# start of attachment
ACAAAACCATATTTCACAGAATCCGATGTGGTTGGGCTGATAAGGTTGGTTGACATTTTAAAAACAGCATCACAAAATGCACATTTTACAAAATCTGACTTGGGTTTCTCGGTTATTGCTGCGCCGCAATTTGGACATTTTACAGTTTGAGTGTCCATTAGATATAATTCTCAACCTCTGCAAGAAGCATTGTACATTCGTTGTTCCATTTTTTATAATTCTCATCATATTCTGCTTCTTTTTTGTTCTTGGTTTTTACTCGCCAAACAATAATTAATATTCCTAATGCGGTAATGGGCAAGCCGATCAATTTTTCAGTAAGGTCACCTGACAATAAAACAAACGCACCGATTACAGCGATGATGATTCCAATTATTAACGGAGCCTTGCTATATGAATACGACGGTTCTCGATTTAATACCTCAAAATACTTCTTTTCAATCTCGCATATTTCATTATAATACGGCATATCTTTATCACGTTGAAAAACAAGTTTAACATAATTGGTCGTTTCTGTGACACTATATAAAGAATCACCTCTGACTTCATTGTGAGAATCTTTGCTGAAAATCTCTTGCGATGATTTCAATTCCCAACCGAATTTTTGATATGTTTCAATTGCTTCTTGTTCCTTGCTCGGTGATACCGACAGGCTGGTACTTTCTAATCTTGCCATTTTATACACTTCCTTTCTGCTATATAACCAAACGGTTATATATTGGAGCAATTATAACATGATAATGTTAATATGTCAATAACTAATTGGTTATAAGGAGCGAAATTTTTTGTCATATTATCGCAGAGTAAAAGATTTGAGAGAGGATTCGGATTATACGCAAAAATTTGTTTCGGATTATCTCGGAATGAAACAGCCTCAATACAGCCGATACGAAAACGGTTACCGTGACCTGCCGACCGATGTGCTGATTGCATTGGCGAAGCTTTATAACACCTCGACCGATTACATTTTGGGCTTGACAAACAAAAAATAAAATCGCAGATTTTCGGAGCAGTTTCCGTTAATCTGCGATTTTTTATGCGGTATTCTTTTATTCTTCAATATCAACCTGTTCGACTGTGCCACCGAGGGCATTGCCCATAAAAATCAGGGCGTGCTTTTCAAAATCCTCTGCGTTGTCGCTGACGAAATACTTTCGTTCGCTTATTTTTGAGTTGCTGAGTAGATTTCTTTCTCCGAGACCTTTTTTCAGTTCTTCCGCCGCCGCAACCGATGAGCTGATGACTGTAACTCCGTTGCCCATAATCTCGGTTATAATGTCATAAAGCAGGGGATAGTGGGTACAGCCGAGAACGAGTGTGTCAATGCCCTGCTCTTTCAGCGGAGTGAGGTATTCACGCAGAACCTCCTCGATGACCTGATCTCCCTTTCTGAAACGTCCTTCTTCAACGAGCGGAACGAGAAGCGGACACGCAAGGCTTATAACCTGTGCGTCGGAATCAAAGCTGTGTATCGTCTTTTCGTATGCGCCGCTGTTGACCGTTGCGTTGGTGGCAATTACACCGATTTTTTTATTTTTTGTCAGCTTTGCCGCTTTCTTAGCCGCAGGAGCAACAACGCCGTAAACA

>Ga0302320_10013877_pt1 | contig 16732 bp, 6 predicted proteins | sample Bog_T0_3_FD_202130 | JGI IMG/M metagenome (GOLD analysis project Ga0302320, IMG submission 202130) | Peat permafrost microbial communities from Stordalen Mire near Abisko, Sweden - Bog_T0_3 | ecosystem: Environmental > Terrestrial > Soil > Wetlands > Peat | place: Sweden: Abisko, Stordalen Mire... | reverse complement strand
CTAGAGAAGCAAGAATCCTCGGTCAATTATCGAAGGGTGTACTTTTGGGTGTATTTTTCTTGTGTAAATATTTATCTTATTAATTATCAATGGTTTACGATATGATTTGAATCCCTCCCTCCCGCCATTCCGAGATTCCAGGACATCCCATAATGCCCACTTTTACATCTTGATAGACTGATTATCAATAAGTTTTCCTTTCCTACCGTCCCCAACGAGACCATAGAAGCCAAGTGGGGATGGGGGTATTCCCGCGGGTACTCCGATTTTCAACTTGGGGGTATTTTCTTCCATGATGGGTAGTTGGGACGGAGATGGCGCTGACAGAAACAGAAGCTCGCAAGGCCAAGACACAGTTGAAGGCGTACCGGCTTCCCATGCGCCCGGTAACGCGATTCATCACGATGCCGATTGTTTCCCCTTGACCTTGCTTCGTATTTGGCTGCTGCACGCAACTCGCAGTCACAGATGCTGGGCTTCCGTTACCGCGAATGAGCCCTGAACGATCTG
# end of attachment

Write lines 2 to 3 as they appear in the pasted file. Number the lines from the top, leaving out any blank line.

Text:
>Ga0302320_10013877_pt1 | contig 16732 bp, 6 predicted proteins | sample Bog_T0_3_FD_202130 | JGI IMG/M metagenome (GOLD analysis project Ga0302320, IMG submission 202130) | Peat permafrost microbial communities from Stordalen Mire near Abisko, Sweden - Bog_T0_3 | ecosystem: Environmental > Terrestrial > Soil > Wetlands > Peat | place: Sweden: Abisko, Stordalen Mire... | reverse complement strand
CTAGAGAAGCAAGAATCCTCGGTCAATTATCGAAGGGTGTACTTTTGGGTGTATTTTTCTTGTGTAAATATTTATCTTATTAATTATCAATGGTTTACGATATGATTTGAATCCCTCCCTCCCGCCATTCCGAGATTCCAGGACATCCCATAATGCCCACTTTTACATCTTGATAGACTGATTATCAATAAGTTTTCCTTTCCTACCGTCCCCAACGAGACCATAGAAGCCAAGTGGGGATGGGGGTATTCCCGCGGGTACTCCGATTTTCAACTTGGGGGTATTTTCTTCCATGATGGGTAGTTGGGACGGAGATGGCGCTGACAGAAACAGAAGCTCGCAAGGCCAAGACACAGTTGAAGGCGTACCGGCTTCCCATGCGCCCGGTAACGCGATTCATCACGATGCCGATTGTTTCCCCTTGACCTTGCTTCGTATTTGGCTGCTGCACGCAACTCGCAGTCACAGATGCTGGGCTTCCGTTACCGCGAATGAGCCCTGAACGATCTG